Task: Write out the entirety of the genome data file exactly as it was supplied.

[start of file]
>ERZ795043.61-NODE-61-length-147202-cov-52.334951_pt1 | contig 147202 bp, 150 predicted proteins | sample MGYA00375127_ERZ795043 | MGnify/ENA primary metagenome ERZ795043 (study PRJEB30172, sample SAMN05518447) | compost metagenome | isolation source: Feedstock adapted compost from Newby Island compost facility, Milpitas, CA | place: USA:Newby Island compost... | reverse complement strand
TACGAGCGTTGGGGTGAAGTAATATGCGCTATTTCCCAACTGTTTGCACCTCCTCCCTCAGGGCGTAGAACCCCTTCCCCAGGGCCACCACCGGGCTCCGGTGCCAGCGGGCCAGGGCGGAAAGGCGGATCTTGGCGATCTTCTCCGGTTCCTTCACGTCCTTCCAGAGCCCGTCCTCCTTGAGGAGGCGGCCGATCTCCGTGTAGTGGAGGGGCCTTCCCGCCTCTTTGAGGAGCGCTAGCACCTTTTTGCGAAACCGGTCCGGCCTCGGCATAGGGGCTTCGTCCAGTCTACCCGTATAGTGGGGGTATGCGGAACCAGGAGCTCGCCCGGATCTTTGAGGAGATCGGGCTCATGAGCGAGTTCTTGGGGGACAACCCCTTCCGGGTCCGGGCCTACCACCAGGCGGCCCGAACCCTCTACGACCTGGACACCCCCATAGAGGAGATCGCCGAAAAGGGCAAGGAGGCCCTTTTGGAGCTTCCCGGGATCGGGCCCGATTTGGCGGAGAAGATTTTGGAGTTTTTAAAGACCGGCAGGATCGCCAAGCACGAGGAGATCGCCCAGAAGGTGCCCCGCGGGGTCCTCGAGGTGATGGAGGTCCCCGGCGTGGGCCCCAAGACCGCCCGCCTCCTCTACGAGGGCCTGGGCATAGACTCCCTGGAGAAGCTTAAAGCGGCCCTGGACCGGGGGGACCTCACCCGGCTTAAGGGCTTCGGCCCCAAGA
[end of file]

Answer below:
>ERZ795043.61-NODE-61-length-147202-cov-52.334951_pt1 | contig 147202 bp, 150 predicted proteins | sample MGYA00375127_ERZ795043 | MGnify/ENA primary metagenome ERZ795043 (study PRJEB30172, sample SAMN05518447) | compost metagenome | isolation source: Feedstock adapted compost from Newby Island compost facility, Milpitas, CA | place: USA:Newby Island compost... | reverse complement strand
TACGAGCGTTGGGGTGAAGTAATATGCGCTATTTCCCAACTGTTTGCACCTCCTCCCTCAGGGCGTAGAACCCCTTCCCCAGGGCCACCACCGGGCTCCGGTGCCAGCGGGCCAGGGCGGAAAGGCGGATCTTGGCGATCTTCTCCGGTTCCTTCACGTCCTTCCAGAGCCCGTCCTCCTTGAGGAGGCGGCCGATCTCCGTGTAGTGGAGGGGCCTTCCCGCCTCTTTGAGGAGCGCTAGCACCTTTTTGCGAAACCGGTCCGGCCTCGGCATAGGGGCTTCGTCCAGTCTACCCGTATAGTGGGGGTATGCGGAACCAGGAGCTCGCCCGGATCTTTGAGGAGATCGGGCTCATGAGCGAGTTCTTGGGGGACAACCCCTTCCGGGTCCGGGCCTACCACCAGGCGGCCCGAACCCTCTACGACCTGGACACCCCCATAGAGGAGATCGCCGAAAAGGGCAAGGAGGCCCTTTTGGAGCTTCCCGGGATCGGGCCCGATTTGGCGGAGAAGATTTTGGAGTTTTTAAAGACCGGCAGGATCGCCAAGCACGAGGAGATCGCCCAGAAGGTGCCCCGCGGGGTCCTCGAGGTGATGGAGGTCCCCGGCGTGGGCCCCAAGACCGCCCGCCTCCTCTACGAGGGCCTGGGCATAGACTCCCTGGAGAAGCTTAAAGCGGCCCTGGACCGGGGGGACCTCACCCGGCTTAAGGGCTTCGGCCCCAAGA